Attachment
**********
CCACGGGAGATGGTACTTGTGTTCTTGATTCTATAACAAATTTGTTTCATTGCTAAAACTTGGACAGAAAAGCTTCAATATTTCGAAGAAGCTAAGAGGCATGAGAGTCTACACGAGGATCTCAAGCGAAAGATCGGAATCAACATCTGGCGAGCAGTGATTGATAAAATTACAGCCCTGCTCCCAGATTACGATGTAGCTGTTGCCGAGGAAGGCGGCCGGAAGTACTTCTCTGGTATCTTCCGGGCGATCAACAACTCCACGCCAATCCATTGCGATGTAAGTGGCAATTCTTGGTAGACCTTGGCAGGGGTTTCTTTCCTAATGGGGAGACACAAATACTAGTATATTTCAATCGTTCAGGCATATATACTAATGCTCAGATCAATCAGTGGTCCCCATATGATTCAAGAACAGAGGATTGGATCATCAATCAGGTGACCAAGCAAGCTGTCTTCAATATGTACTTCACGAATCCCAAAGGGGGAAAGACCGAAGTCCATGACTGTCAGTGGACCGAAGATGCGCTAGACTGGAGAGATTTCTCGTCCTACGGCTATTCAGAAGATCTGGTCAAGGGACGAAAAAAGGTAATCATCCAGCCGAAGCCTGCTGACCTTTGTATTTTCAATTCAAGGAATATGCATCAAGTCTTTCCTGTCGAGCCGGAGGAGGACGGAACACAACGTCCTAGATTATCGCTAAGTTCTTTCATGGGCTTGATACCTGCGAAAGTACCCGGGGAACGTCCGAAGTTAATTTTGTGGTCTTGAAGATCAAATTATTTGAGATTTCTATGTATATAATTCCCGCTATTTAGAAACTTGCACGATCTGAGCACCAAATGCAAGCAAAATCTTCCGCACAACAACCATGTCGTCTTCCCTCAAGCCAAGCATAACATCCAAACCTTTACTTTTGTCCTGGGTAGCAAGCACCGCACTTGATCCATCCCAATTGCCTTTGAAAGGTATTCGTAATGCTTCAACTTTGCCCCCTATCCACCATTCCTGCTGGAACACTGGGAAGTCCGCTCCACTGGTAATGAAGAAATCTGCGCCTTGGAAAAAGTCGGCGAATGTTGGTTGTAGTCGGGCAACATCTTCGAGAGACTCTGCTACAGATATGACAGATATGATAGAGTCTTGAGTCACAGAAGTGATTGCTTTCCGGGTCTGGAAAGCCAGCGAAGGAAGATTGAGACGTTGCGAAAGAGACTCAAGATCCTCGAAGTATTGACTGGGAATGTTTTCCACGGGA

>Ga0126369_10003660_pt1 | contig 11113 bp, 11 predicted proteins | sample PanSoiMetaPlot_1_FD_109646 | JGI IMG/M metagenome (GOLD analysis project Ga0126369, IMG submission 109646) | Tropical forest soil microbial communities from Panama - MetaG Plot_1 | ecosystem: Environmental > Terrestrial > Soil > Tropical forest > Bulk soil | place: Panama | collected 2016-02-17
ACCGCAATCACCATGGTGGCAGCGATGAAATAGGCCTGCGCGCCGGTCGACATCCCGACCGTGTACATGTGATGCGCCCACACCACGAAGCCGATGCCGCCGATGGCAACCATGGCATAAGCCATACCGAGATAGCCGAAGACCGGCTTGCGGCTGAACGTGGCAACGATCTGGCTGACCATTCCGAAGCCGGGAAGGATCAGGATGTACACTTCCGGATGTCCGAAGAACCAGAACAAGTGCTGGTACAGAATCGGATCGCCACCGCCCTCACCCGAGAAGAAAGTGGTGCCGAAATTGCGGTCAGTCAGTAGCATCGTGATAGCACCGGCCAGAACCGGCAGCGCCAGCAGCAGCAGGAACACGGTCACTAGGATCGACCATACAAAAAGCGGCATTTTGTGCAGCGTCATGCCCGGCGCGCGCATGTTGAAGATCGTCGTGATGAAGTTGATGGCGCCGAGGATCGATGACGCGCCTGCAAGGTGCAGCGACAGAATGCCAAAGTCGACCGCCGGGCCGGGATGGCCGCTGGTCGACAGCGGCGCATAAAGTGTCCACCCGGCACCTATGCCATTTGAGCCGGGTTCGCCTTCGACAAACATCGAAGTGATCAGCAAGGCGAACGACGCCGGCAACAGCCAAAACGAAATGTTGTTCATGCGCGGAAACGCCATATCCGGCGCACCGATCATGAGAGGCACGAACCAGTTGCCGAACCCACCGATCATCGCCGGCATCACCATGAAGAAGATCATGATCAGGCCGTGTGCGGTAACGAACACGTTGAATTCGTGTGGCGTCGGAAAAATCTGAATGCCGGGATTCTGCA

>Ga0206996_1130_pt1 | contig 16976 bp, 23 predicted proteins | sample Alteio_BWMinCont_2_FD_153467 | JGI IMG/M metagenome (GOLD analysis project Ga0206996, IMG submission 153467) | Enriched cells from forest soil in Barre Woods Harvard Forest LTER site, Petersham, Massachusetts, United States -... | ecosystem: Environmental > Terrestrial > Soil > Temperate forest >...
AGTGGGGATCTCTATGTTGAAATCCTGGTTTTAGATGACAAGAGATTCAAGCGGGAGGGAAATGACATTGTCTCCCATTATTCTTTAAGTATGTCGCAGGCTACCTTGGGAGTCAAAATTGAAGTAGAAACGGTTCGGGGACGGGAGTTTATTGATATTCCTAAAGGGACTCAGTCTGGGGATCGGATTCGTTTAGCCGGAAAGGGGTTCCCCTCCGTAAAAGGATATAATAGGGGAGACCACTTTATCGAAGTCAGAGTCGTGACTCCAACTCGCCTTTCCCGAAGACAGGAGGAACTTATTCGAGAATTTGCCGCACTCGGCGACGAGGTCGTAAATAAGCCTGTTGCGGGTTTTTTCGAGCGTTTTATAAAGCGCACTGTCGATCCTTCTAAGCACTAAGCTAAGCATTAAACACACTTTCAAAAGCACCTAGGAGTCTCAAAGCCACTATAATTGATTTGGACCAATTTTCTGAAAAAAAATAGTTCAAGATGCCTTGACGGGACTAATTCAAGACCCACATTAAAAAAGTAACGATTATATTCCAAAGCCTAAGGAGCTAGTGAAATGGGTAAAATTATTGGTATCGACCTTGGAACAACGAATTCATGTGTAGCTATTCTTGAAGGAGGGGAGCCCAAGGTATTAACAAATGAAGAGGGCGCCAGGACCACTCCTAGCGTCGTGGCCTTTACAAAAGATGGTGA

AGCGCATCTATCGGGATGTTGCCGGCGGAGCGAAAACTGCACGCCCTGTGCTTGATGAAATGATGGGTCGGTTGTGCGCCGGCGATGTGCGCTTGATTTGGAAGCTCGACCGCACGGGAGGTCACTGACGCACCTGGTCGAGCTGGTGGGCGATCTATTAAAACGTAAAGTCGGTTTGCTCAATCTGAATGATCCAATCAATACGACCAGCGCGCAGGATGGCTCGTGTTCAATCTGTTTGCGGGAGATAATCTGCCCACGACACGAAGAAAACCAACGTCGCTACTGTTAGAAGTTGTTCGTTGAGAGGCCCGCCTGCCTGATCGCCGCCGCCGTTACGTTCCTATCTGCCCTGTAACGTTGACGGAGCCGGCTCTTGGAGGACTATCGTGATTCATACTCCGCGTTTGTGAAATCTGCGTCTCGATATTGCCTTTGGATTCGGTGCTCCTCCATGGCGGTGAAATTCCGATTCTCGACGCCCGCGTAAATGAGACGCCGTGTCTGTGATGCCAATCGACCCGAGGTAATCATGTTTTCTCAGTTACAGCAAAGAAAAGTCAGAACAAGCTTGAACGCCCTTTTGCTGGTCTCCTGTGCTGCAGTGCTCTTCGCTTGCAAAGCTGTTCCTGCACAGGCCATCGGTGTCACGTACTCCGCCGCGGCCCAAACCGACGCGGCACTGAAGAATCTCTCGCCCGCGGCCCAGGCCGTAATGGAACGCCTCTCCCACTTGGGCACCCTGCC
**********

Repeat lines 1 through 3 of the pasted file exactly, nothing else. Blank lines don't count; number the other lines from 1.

CCACGGGAGATGGTACTTGTGTTCTTGATTCTATAACAAATTTGTTTCATTGCTAAAACTTGGACAGAAAAGCTTCAATATTTCGAAGAAGCTAAGAGGCATGAGAGTCTACACGAGGATCTCAAGCGAAAGATCGGAATCAACATCTGGCGAGCAGTGATTGATAAAATTACAGCCCTGCTCCCAGATTACGATGTAGCTGTTGCCGAGGAAGGCGGCCGGAAGTACTTCTCTGGTATCTTCCGGGCGATCAACAACTCCACGCCAATCCATTGCGATGTAAGTGGCAATTCTTGGTAGACCTTGGCAGGGGTTTCTTTCCTAATGGGGAGACACAAATACTAGTATATTTCAATCGTTCAGGCATATATACTAATGCTCAGATCAATCAGTGGTCCCCATATGATTCAAGAACAGAGGATTGGATCATCAATCAGGTGACCAAGCAAGCTGTCTTCAATATGTACTTCACGAATCCCAAAGGGGGAAAGACCGAAGTCCATGACTGTCAGTGGACCGAAGATGCGCTAGACTGGAGAGATTTCTCGTCCTACGGCTATTCAGAAGATCTGGTCAAGGGACGAAAAAAGGTAATCATCCAGCCGAAGCCTGCTGACCTTTGTATTTTCAATTCAAGGAATATGCATCAAGTCTTTCCTGTCGAGCCGGAGGAGGACGGAACACAACGTCCTAGATTATCGCTAAGTTCTTTCATGGGCTTGATACCTGCGAAAGTACCCGGGGAACGTCCGAAGTTAATTTTGTGGTCTTGAAGATCAAATTATTTGAGATTTCTATGTATATAATTCCCGCTATTTAGAAACTTGCACGATCTGAGCACCAAATGCAAGCAAAATCTTCCGCACAACAACCATGTCGTCTTCCCTCAAGCCAAGCATAACATCCAAACCTTTACTTTTGTCCTGGGTAGCAAGCACCGCACTTGATCCATCCCAATTGCCTTTGAAAGGTATTCGTAATGCTTCAACTTTGCCCCCTATCCACCATTCCTGCTGGAACACTGGGAAGTCCGCTCCACTGGTAATGAAGAAATCTGCGCCTTGGAAAAAGTCGGCGAATGTTGGTTGTAGTCGGGCAACATCTTCGAGAGACTCTGCTACAGATATGACAGATATGATAGAGTCTTGAGTCACAGAAGTGATTGCTTTCCGGGTCTGGAAAGCCAGCGAAGGAAGATTGAGACGTTGCGAAAGAGACTCAAGATCCTCGAAGTATTGACTGGGAATGTTTTCCACGGGA

>Ga0126369_10003660_pt1 | contig 11113 bp, 11 predicted proteins | sample PanSoiMetaPlot_1_FD_109646 | JGI IMG/M metagenome (GOLD analysis project Ga0126369, IMG submission 109646) | Tropical forest soil microbial communities from Panama - MetaG Plot_1 | ecosystem: Environmental > Terrestrial > Soil > Tropical forest > Bulk soil | place: Panama | collected 2016-02-17
ACCGCAATCACCATGGTGGCAGCGATGAAATAGGCCTGCGCGCCGGTCGACATCCCGACCGTGTACATGTGATGCGCCCACACCACGAAGCCGATGCCGCCGATGGCAACCATGGCATAAGCCATACCGAGATAGCCGAAGACCGGCTTGCGGCTGAACGTGGCAACGATCTGGCTGACCATTCCGAAGCCGGGAAGGATCAGGATGTACACTTCCGGATGTCCGAAGAACCAGAACAAGTGCTGGTACAGAATCGGATCGCCACCGCCCTCACCCGAGAAGAAAGTGGTGCCGAAATTGCGGTCAGTCAGTAGCATCGTGATAGCACCGGCCAGAACCGGCAGCGCCAGCAGCAGCAGGAACACGGTCACTAGGATCGACCATACAAAAAGCGGCATTTTGTGCAGCGTCATGCCCGGCGCGCGCATGTTGAAGATCGTCGTGATGAAGTTGATGGCGCCGAGGATCGATGACGCGCCTGCAAGGTGCAGCGACAGAATGCCAAAGTCGACCGCCGGGCCGGGATGGCCGCTGGTCGACAGCGGCGCATAAAGTGTCCACCCGGCACCTATGCCATTTGAGCCGGGTTCGCCTTCGACAAACATCGAAGTGATCAGCAAGGCGAACGACGCCGGCAACAGCCAAAACGAAATGTTGTTCATGCGCGGAAACGCCATATCCGGCGCACCGATCATGAGAGGCACGAACCAGTTGCCGAACCCACCGATCATCGCCGGCATCACCATGAAGAAGATCATGATCAGGCCGTGTGCGGTAACGAACACGTTGAATTCGTGTGGCGTCGGAAAAATCTGAATGCCGGGATTCTGCA